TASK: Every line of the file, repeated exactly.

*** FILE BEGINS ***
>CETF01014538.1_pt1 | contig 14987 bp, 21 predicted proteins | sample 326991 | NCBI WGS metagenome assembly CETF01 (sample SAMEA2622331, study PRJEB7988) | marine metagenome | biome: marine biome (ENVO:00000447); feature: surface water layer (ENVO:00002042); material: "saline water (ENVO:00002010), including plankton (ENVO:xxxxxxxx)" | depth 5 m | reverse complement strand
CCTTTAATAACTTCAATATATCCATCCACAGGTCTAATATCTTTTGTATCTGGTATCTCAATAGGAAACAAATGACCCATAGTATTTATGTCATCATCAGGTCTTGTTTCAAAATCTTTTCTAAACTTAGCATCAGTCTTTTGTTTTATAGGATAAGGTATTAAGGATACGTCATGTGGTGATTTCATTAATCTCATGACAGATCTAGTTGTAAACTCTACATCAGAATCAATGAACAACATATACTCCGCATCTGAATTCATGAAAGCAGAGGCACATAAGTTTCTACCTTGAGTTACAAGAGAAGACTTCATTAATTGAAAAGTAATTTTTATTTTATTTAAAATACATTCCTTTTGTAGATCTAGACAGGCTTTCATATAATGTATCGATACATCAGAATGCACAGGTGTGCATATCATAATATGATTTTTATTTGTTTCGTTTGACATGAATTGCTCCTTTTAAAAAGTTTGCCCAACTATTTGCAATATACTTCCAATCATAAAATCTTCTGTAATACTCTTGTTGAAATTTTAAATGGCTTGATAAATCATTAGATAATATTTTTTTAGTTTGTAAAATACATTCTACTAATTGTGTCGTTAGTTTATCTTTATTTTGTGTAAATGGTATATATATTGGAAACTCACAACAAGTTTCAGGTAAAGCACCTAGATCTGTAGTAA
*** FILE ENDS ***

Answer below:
>CETF01014538.1_pt1 | contig 14987 bp, 21 predicted proteins | sample 326991 | NCBI WGS metagenome assembly CETF01 (sample SAMEA2622331, study PRJEB7988) | marine metagenome | biome: marine biome (ENVO:00000447); feature: surface water layer (ENVO:00002042); material: "saline water (ENVO:00002010), including plankton (ENVO:xxxxxxxx)" | depth 5 m | reverse complement strand
CCTTTAATAACTTCAATATATCCATCCACAGGTCTAATATCTTTTGTATCTGGTATCTCAATAGGAAACAAATGACCCATAGTATTTATGTCATCATCAGGTCTTGTTTCAAAATCTTTTCTAAACTTAGCATCAGTCTTTTGTTTTATAGGATAAGGTATTAAGGATACGTCATGTGGTGATTTCATTAATCTCATGACAGATCTAGTTGTAAACTCTACATCAGAATCAATGAACAACATATACTCCGCATCTGAATTCATGAAAGCAGAGGCACATAAGTTTCTACCTTGAGTTACAAGAGAAGACTTCATTAATTGAAAAGTAATTTTTATTTTATTTAAAATACATTCCTTTTGTAGATCTAGACAGGCTTTCATATAATGTATCGATACATCAGAATGCACAGGTGTGCATATCATAATATGATTTTTATTTGTTTCGTTTGACATGAATTGCTCCTTTTAAAAAGTTTGCCCAACTATTTGCAATATACTTCCAATCATAAAATCTTCTGTAATACTCTTGTTGAAATTTTAAATGGCTTGATAAATCATTAGATAATATTTTTTTAGTTTGTAAAATACATTCTACTAATTGTGTCGTTAGTTTATCTTTATTTTGTGTAAATGGTATATATATTGGAAACTCACAACAAGTTTCAGGTAAAGCACCTAGATCTGTAGTAA